Environment-wide association study of autism

  • Awarded: 2014
  • Award Type: Pilot
  • Award #: 307280

The cause of autism is thought to involve a combination of both genetic and environmental factors. One approach to understanding the genetic contribution to autism has been to use large samples to investigate multiple genes associated with the disorder. This approach, known as a genome-wide association study, has resulted in several interesting genetic ‘hits,’ — the discovery of genes that appear to be associated with autism.

However, similar ‘environment-wide’ approaches have never been applied to assess potential environmental factors associated with autism. An environment-wide approach includes testing multiple environmental factors all at one time, rather than evaluating each environmental factor individually. Such an approach offers the opportunity to test the interplay between different environmental factors. Determining environmental factors associated with autism is extremely important because some environmental factors may be directly modifiable. However, environment-wide studies require large populations with systematically collected data covering multiple environmental domains.

Tonya White and her team at Erasmus University Medical Center in the Netherlands are using a large, prenatal, population-based cohort to study child development in the Netherlands. Between 2002 and 2005, nearly 10,000 pregnant women in Rotterdam chose to participate in the study, and these mothers and their children have been closely followed since that time. Multiple environmental factors have been systematically collected since prenatal life, including toxins, heavy metals, pollutants, nutritional factors such as fatty acid and folate levels, obstetric complications and numerous other factors, totaling more than 200 relevant variables. The researchers obtained measures of autism symptoms when the children were 6 years old. In addition, as a part of this study, the researchers plan to use maternal blood obtained during pregnancy to assess markers of acute viral infections.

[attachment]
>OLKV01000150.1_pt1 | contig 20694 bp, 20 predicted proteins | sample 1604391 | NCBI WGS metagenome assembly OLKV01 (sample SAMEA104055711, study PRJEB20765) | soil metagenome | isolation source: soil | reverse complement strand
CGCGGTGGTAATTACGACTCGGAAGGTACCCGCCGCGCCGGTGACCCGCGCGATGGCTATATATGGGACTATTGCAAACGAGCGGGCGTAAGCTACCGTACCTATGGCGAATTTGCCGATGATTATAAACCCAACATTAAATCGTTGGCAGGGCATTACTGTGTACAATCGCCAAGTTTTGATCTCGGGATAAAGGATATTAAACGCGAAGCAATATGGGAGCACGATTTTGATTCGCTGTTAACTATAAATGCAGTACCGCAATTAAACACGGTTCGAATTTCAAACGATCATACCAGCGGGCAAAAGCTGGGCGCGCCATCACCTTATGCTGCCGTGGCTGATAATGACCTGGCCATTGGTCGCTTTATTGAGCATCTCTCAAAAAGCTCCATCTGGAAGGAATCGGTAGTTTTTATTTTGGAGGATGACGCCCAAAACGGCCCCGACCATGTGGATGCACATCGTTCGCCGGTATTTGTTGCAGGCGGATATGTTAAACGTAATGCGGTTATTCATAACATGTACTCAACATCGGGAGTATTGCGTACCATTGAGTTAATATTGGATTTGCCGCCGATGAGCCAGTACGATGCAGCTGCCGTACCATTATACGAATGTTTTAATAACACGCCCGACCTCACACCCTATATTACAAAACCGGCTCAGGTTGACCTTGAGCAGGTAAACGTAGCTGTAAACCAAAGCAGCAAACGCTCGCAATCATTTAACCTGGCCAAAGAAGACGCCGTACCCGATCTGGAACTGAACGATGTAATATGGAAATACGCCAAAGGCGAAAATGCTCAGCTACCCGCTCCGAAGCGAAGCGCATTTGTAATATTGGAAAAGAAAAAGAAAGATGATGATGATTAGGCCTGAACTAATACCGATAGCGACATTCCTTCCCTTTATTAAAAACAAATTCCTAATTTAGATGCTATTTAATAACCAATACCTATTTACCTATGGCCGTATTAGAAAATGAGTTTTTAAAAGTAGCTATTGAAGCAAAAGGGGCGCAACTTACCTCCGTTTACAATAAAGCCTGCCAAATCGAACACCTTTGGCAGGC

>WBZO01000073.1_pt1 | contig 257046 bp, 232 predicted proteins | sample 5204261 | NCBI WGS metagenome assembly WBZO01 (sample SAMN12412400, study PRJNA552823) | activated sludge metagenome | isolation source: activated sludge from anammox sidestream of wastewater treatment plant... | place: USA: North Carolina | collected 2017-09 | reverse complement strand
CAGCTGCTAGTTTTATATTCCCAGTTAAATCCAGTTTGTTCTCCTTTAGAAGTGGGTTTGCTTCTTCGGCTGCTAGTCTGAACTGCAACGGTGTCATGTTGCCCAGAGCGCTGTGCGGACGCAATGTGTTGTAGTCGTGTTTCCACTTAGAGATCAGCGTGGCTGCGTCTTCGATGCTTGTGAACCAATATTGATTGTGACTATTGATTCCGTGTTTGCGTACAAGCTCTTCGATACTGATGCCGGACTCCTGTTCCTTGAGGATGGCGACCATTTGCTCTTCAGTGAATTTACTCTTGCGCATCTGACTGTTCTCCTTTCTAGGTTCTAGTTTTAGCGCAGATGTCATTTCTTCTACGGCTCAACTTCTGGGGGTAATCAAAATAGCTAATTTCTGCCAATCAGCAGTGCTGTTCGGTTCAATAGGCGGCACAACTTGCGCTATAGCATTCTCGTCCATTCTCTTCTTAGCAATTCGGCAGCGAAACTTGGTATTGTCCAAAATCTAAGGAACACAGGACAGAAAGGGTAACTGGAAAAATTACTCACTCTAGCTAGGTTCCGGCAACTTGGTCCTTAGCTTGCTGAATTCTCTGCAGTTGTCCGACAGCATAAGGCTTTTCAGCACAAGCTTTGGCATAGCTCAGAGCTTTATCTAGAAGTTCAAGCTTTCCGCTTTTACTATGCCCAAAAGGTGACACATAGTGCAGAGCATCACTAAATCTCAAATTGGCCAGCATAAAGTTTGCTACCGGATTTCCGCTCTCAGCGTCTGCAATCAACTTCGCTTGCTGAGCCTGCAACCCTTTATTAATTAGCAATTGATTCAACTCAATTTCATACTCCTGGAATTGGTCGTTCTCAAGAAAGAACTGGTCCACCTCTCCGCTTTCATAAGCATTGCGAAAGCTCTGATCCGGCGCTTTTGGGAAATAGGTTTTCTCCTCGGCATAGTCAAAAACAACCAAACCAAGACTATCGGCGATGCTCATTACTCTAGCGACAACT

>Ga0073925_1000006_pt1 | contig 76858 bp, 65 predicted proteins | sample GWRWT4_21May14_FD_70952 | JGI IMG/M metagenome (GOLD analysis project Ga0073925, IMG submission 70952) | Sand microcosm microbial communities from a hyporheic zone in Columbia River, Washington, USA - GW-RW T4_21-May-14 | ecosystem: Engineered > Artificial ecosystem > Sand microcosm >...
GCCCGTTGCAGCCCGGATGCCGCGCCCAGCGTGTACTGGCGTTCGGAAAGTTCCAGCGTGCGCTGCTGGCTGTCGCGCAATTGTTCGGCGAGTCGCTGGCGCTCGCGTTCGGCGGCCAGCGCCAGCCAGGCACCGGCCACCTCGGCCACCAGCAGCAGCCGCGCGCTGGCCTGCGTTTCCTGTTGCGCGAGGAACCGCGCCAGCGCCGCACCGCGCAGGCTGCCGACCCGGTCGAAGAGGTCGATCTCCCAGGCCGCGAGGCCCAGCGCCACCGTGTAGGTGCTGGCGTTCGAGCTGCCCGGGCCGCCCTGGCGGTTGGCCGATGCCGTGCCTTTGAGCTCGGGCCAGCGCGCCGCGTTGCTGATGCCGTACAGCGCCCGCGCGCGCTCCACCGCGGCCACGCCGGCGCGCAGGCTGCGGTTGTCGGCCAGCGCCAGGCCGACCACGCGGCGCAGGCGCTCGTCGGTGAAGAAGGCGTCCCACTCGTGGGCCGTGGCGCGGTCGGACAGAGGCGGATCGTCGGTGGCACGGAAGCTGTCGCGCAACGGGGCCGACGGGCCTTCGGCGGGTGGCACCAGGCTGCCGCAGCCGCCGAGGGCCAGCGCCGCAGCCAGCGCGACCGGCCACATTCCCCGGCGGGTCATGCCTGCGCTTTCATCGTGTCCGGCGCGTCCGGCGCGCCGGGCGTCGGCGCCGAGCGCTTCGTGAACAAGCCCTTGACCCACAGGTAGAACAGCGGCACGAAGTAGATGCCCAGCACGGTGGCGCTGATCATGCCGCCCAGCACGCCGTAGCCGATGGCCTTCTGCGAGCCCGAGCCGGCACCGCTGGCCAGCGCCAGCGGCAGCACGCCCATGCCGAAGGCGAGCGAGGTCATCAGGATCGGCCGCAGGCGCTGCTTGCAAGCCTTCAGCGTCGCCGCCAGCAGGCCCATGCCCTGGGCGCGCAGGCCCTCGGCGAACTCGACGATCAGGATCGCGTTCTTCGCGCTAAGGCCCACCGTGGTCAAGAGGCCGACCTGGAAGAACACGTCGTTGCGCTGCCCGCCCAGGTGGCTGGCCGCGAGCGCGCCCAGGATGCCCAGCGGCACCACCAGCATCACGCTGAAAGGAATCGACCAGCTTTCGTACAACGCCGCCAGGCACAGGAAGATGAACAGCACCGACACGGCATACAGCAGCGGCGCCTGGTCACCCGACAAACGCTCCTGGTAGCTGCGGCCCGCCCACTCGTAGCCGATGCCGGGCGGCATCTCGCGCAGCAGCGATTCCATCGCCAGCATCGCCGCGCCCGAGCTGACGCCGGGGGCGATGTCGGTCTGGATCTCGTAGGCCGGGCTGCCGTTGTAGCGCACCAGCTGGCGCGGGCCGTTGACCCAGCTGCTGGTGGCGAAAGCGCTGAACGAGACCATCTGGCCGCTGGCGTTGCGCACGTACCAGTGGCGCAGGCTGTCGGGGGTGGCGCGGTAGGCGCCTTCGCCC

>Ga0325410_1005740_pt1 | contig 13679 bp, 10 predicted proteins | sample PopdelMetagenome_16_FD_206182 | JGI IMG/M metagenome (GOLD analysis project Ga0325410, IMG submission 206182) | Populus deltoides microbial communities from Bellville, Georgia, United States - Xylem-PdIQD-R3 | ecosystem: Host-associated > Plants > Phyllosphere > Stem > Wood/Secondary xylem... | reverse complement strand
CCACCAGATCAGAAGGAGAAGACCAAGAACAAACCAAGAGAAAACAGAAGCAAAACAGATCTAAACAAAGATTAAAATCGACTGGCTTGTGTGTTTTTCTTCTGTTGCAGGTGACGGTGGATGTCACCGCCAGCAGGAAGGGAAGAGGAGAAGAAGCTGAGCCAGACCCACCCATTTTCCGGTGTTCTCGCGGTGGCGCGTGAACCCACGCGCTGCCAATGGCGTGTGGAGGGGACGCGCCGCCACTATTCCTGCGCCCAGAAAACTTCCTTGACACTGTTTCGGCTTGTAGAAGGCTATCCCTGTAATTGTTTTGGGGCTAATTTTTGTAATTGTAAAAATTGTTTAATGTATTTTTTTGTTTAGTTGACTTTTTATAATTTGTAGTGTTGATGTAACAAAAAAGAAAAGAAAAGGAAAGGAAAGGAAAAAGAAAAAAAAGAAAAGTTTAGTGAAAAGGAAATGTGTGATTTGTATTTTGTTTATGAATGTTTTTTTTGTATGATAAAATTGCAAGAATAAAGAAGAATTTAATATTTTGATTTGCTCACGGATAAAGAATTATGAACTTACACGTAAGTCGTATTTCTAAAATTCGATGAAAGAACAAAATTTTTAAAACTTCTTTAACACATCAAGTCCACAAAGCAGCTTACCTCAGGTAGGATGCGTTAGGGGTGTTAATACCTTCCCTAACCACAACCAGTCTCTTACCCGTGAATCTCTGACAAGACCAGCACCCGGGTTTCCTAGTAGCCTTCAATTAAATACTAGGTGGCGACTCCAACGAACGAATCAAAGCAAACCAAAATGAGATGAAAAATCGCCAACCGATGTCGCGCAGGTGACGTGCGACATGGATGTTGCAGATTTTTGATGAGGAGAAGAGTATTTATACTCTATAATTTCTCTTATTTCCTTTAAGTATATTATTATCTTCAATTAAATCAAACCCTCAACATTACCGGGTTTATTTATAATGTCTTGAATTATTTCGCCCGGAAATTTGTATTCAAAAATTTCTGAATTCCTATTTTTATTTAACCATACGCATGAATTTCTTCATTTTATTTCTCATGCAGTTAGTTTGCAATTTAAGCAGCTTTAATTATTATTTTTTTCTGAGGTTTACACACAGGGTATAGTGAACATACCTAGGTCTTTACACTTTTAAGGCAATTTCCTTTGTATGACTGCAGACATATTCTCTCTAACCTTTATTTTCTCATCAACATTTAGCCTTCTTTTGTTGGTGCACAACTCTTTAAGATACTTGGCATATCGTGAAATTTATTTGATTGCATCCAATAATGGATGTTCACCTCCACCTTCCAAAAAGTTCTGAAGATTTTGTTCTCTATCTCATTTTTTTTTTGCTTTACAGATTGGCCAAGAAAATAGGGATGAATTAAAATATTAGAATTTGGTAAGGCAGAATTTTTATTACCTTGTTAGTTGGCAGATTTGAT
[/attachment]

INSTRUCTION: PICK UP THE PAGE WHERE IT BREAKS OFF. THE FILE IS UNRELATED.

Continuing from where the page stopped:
Using these environmental variables, White’s group plans to perform an environment-wide association study to assess environmental variables associated with autism. They also plan to use machine-learning techniques to derive measures to predict autism risk based on multiple genetic and environmental variables. To ensure that their findings are not the result of chance alone, they plan to replicate their results in an independent sample.

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